News in the Humanosphere: International AIDS Conference Kicks Off in Melbourne

download

The mood was somber with news that at least 6 conference goers were killed in downed Malaysian Airlines, including a former president of the International AIDS Society. Previous reports of over 100 delegate-goers killed were incorrect. The conference will go-on. On Wednesday, Bill Clinton will give an address on Wednesday.“Other key events include, the plenary session on Monday 21 July with an address on the “Future of Science in the HIV Response” by Tony Fauci, Director of the National Institute of Allergy and Infectious Diseases; Mark Dybul, Executive Director of the Global Fund to Fight AIDS, Tuberculosis and Malaria, will speak on investment in the HIV response; Helen Clark, Administrator of United Nations Development Programme, will present the future of the HIV response in the post-2015 landscape; and Sean Strub, Writer, Activist, and Director of The Sero Project will moderate a debate on how new prevention technologies affect disclosure, prevention and stigma.” (http://www.aids2014.org/)

A Deadly Day in Gaza for Both Sides; Allegation of a Massacre…More than 400 people have been killed since the conflict began, including over 100 children. “More than 60 Palestinians and 13 Israeli soldiers were killed as Israel shelled a Gaza neighborhood and battled militants on Sunday in the bloodiest fighting in a near two-week-old offensive. Palestinian President Mahmoud Abbas accused Israel of carrying out a massacre in Shejaia in the eastern suburbs of the city of Gaza and declared three days of mourning. Israel’s army said it was targeting militants from Gaza’s dominant Hamas group whom it alleged had fired rockets from Shejaia and built tunnels and command centers there. The army said it had warned locals two days earlier to leave.” ( Reuters)

Africa

Ebola virus in Sierra Leone is killing dozens by the week. Medical workers have responded by expanding a field hospital, taking extraordinary measures to contain infection. (NPR)

Three years after famine in Somalia killed a quarter of a million people in six months, aid agencies warned Sunday a new catastrophe is looming unless urgent aid arrives. (Yahoo)

South Sudanese rebels and government soldiers clashed in the northern town of Nasir on Sunday, adding to fears that a shaky ceasefire agreement signed in May could totally collapse. (Reuters)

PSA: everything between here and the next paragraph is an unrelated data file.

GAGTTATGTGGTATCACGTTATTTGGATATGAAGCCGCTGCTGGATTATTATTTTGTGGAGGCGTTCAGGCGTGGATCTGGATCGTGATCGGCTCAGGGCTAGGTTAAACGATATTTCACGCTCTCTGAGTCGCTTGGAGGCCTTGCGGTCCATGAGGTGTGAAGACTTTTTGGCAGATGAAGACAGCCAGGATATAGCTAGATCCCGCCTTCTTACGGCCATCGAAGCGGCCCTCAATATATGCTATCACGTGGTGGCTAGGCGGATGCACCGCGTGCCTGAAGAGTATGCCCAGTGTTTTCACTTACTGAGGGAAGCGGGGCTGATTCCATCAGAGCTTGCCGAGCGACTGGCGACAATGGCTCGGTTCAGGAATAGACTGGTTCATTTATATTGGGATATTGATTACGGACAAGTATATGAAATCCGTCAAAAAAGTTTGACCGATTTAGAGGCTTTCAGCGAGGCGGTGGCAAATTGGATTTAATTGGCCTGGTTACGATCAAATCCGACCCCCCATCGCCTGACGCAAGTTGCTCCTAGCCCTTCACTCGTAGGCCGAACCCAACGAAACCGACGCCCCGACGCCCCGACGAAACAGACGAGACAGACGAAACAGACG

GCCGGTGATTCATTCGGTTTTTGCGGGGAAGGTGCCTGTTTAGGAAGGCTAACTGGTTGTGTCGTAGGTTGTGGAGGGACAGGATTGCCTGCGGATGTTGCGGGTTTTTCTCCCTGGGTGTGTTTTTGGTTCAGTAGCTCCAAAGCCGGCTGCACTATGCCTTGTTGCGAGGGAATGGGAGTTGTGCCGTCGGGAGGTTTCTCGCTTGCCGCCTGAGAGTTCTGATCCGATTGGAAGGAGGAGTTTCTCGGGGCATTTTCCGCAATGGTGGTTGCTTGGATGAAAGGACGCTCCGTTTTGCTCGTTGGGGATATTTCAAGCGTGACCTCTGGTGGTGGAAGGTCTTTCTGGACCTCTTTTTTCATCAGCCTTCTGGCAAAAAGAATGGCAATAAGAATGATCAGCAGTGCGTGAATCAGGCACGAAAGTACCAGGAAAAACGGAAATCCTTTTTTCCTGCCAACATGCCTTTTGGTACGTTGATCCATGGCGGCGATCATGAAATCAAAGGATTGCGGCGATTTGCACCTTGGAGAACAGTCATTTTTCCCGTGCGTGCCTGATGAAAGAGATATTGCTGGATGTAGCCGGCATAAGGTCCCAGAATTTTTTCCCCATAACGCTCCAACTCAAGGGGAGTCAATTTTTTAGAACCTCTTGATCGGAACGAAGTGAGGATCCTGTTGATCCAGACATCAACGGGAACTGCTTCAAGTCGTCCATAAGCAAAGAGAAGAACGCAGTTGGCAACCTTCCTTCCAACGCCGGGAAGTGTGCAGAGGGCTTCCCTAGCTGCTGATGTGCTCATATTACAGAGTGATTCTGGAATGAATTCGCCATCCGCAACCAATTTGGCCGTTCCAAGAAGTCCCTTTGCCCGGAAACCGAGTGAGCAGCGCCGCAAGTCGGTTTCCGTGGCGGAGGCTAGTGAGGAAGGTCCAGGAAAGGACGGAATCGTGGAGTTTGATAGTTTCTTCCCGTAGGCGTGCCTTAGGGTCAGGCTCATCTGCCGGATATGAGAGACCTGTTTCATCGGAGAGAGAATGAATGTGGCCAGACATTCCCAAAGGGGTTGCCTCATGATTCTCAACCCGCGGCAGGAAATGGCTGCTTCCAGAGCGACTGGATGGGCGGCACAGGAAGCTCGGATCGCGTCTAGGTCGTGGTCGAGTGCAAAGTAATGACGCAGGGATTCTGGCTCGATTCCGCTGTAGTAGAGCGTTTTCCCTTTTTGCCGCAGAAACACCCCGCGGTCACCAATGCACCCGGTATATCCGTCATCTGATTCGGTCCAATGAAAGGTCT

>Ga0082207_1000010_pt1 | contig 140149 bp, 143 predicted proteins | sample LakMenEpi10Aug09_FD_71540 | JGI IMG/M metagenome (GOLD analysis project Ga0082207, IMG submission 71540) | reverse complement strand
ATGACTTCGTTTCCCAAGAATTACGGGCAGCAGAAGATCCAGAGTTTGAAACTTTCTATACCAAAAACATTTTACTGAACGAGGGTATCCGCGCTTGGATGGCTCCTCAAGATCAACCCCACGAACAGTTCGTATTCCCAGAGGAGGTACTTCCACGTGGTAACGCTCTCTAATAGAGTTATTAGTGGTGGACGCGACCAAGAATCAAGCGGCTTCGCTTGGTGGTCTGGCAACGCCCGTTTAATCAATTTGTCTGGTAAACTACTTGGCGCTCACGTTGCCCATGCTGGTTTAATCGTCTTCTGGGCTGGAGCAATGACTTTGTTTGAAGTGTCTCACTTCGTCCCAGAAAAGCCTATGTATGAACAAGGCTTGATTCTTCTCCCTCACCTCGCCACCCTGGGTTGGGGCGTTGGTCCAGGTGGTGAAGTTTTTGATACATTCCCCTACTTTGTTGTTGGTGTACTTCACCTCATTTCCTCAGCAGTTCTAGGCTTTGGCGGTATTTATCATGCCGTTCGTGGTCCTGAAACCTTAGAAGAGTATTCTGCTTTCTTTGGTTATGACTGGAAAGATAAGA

Mediators and participants at the Brazzaville forum to discuss the Central African Republic crisis should reject any calls for an amnesty for serious human rights crimes. (HRW)

Nigeria’s press is traditionally free to write almost anything about anyone – whether it’s true or not. After 15 years of democracy, journalists believe the state is trying to tame the vibrant, prolific media during its faltering campaign to stamp out the militant Islamist group. (Reuters)

MENA

The United Nations Security Council held an emergency meeting late Sunday on the situation in Gaza, where the Palestinian death toll passed 100 in a single day. (Boston Herald)

Flights have resumed from two small airports in Libya triggering a rush of Libyans and expatriates trying to leave the country on Saturday after fighting closed the main international airport a week earlier. (Reuters)

The United States Defense Department has confirmed that it has received reports from US teams sent to Iraq to examine the military and security situation there. But a department spokesman said that it could take some time before any decision is made about what to do next. (VOA)

Lebanon has arrested a man who spurred his two-year-old son to beat up a Syrian child after a video of the shocking blows went viral, state media reported on Sunday. (Yahoo)

Asia

The strongest typhoon to hit southern China in four decades has killed 16 people after claiming at least 94 lives in the Philippines, officials said. (AP)

The death toll from Typhoon Rammasun in the Philippines rose to 94 — with six missing — as another storm brought rains to the ravaged areas, authorities said Sunday. (AP)

The alleged rape of a Buddhist woman by two Muslim men that triggered religious violence in the central Myanmar city of Mandalay was fabricated, authorities said Sunday. (AP)

The Americas

Mexican authorities begin the transfer of children from the House of the Big Family children’s home, as families complain of abuse. (BBC)

With the red and black flags of the Sandinista National Liberation Front waving in the crowd before him, Nicaraguan President Daniel Ortega this weekend celebrated the anniversary of the revolution he helped lead 35 years ago. (VOA)

Opinion/Blogs

Why travelling for work is awful, and the best (WhyDev)

Is ‘Green Growth’ just the latest development fad? (DevPolicy)

Is Mosul anything like Chicago’s South Side? (Rachel Strohm)

Who’s Right and Wrong in the Middle East? (NY Times)

Facebook and Politics in Zimbabwe: Who is Baba Jukwa? (Africa is a Country)

How to avoid building more bad roads? (Development that Works)

What to Expect at This Year’s International AIDS Conference (CGD)

Can Drones Save Namibia’s Wildlife? (Policy Innovations)

For a deeper dive into the issues on the table this week in Australia, Mark spoke with Erin Hohlfelder of ONE Campaign. (Global Dispatches Podcast)

Share.

About Author

Tom Murphy

Tom Murphy is a New Hampshire-based reporter for Humanosphere. Before joining Humanosphere, Tom founded and edited the aid blog A View From the Cave. His work has appeared in Foreign Policy, the Huffington Post, the Guardian, GlobalPost and Christian Science Monitor. He tweets at @viewfromthecave. Contact him at tmurphy[at]humanosphere.org.